From time to time CANDEY agrees to accept instructions to act in various financial human rights violations, and take on test cases which have a significant effect on a wide class of wronged claimants. This is particularly the case in the banking and financial services sector.
In a landmark pensions case the firm won in the Court of Appeal against the Secretary of State for Defence.
The appeal concerned Article 30 of the Armed Forces and Reserve Forces (Compensation Scheme) Order 2011, which confers benefits on surviving adult dependants of deceased members of the scheme. The point in issue was the human rights compatibility of a rule – widely replicated across other public sector pension and compensation schemes – that a surviving adult dependant is disentitled from those benefits if he or she remains formally married to an ex-partner. Ms Langford contended that the Rule was discriminatory within the meaning of Article 14 of the European Convention on Human Rights (‘ECHR’) read with Article 1 of the First Protocol (‘A1P1’). She relied on the Supreme Court’s judgment in Brewster v Northern Ireland Local Government Officers’ Superannuation Committee  1 WLR 519 (‘Brewster’), in which it was held that a rule requiring unmarried partners to be formally nominated was unlawful on the grounds of unjustified discrimination.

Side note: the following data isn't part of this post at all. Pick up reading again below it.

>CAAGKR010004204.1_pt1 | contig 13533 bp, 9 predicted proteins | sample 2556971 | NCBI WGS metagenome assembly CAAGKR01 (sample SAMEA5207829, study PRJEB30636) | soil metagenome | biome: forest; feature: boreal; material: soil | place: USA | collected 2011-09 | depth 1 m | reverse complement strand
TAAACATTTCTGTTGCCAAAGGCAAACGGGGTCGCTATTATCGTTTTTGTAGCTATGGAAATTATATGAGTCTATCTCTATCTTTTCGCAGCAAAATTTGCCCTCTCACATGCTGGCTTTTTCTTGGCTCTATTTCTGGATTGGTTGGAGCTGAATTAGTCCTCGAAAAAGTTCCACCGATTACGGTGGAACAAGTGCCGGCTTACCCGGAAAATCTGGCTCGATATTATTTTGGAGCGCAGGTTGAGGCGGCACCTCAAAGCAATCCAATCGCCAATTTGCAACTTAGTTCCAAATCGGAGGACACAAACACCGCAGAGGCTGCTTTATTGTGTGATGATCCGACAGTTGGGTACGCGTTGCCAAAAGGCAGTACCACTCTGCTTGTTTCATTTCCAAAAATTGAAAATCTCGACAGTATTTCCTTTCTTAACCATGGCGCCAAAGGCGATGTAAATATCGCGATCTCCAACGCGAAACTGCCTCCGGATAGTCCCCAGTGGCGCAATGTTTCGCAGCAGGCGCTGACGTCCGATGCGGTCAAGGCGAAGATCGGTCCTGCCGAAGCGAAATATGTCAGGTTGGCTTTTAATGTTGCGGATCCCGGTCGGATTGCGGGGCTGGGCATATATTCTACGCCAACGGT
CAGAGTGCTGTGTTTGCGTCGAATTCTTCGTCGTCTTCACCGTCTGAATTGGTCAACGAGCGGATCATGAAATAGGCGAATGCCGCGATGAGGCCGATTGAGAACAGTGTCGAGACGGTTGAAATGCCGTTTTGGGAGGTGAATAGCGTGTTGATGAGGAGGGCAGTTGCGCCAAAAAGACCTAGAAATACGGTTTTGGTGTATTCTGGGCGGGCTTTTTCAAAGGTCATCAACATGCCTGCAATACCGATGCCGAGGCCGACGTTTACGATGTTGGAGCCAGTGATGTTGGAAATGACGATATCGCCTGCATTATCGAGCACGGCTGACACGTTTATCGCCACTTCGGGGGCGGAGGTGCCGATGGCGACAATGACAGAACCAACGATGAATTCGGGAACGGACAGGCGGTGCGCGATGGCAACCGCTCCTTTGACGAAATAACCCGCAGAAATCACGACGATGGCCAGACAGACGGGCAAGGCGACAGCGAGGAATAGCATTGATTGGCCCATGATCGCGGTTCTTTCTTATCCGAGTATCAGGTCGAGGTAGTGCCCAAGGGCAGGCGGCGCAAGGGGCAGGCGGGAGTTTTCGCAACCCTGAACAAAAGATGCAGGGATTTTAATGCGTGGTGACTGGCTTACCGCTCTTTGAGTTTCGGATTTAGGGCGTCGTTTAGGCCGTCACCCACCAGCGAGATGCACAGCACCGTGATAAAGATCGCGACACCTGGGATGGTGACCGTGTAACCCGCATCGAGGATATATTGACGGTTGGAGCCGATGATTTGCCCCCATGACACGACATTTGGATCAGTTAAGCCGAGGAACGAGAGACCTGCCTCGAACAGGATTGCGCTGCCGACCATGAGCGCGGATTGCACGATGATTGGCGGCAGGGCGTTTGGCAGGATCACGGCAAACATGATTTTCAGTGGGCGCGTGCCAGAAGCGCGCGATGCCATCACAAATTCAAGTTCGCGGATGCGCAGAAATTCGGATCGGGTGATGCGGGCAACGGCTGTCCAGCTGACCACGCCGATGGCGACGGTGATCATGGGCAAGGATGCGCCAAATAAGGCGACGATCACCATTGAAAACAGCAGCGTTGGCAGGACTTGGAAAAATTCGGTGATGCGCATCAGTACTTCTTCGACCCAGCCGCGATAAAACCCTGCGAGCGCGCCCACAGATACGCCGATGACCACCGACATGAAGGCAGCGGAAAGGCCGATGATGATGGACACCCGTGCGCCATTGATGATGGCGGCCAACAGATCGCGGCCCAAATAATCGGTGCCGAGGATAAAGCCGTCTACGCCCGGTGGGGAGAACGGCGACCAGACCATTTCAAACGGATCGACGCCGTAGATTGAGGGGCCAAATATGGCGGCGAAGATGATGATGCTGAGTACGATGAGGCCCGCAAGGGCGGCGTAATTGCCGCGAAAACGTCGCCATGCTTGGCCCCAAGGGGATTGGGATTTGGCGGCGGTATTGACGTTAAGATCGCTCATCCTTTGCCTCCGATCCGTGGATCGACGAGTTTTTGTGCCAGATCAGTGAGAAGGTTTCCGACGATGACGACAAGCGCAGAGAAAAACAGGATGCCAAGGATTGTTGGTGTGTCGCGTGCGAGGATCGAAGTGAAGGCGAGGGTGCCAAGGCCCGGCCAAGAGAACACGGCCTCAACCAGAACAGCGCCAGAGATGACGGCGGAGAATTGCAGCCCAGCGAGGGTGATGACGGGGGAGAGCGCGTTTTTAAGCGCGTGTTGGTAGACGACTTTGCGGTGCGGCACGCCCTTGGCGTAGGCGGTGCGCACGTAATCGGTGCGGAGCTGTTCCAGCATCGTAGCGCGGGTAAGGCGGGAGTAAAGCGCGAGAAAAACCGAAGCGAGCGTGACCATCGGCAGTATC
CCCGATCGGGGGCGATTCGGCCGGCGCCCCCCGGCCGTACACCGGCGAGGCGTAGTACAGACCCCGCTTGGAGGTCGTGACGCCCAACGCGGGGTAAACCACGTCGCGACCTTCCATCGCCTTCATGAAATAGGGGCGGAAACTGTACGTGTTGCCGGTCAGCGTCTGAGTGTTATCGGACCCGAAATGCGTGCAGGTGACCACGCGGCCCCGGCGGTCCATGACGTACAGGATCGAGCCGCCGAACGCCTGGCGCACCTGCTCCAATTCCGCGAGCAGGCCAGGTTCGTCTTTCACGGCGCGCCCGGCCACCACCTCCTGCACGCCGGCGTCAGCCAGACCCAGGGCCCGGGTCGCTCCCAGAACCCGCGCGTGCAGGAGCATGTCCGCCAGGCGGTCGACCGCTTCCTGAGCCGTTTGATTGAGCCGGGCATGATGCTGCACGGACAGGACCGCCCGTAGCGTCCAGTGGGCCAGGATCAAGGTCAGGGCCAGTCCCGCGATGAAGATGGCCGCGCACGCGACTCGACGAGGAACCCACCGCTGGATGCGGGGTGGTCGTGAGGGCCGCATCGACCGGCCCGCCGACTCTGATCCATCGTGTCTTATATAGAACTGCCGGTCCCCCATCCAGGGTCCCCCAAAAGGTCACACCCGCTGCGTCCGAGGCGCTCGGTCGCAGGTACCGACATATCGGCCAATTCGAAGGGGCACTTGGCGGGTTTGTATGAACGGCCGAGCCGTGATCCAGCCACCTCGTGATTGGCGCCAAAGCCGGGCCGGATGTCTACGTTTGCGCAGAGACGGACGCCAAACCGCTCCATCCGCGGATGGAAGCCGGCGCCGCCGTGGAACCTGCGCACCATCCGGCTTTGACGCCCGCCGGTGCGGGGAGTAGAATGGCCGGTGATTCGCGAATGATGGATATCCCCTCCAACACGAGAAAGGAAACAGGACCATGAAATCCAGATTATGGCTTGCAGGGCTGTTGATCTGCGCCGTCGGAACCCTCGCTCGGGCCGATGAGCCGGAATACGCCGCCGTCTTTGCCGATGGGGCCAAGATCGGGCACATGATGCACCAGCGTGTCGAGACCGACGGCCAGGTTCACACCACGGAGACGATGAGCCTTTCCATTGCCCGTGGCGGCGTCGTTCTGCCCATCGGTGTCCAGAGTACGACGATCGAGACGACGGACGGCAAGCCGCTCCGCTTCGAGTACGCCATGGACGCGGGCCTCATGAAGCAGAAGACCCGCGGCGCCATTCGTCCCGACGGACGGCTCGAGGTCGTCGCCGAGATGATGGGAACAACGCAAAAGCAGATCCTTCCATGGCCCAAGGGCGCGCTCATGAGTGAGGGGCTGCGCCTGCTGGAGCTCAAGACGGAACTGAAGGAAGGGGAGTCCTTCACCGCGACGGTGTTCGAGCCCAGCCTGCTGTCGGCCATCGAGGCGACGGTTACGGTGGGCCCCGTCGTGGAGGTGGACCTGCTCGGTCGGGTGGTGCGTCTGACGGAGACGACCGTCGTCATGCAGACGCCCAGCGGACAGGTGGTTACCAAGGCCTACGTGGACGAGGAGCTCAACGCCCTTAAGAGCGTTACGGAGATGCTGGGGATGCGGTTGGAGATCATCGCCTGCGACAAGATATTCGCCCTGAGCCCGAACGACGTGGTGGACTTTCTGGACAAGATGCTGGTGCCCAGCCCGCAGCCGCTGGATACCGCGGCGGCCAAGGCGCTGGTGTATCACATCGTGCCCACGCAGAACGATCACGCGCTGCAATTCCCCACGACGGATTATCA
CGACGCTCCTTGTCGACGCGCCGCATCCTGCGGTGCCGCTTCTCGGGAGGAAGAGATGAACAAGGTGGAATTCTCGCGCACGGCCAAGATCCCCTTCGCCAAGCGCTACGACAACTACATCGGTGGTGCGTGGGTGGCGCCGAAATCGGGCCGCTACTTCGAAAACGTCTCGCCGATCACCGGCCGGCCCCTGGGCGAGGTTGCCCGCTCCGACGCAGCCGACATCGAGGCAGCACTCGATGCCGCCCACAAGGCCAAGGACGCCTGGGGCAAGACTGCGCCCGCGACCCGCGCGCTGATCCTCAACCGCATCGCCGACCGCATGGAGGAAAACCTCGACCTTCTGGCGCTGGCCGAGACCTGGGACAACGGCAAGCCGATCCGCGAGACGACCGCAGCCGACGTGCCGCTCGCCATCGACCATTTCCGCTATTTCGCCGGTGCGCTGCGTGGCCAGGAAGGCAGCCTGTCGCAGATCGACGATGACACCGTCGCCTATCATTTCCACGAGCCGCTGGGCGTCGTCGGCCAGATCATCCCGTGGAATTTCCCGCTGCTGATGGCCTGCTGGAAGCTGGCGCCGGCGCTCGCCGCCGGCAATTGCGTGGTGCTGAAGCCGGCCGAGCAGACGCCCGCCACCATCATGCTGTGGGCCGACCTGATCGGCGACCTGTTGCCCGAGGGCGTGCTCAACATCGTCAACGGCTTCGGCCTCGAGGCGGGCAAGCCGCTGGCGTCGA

By judgment dated 17 July 2019 the Court of Appeal unanimously found in favour of CANDEY’s client, Ms Langford, allowing the appeal. The lead judgment was given by Lord Justice McCombe, who was critical of the government’s conduct of the litigation, stating:
This decision is likely to have a far-reaching impact. The rule which was held to be unlawful in Ms Langford’s case is found in most public sector pension schemes including Education, Police, Fire Service, NHS and Civil Service, which have millions of members. Anyone who has been refused a surviving partner’s pension because they had not divorced an ex-partner may now be able to bring a claim, including for back payments.
 EWCA Civ 1271.
The firm subsequently successfully defended Ms Langford in an application brought by the Secretary of State for Defence for permission to appeal the decision of the Court of Appeal. Lords Wilson, Briggs and Kitchin held that the Government’s appeal failed to raise an arguable point of law.
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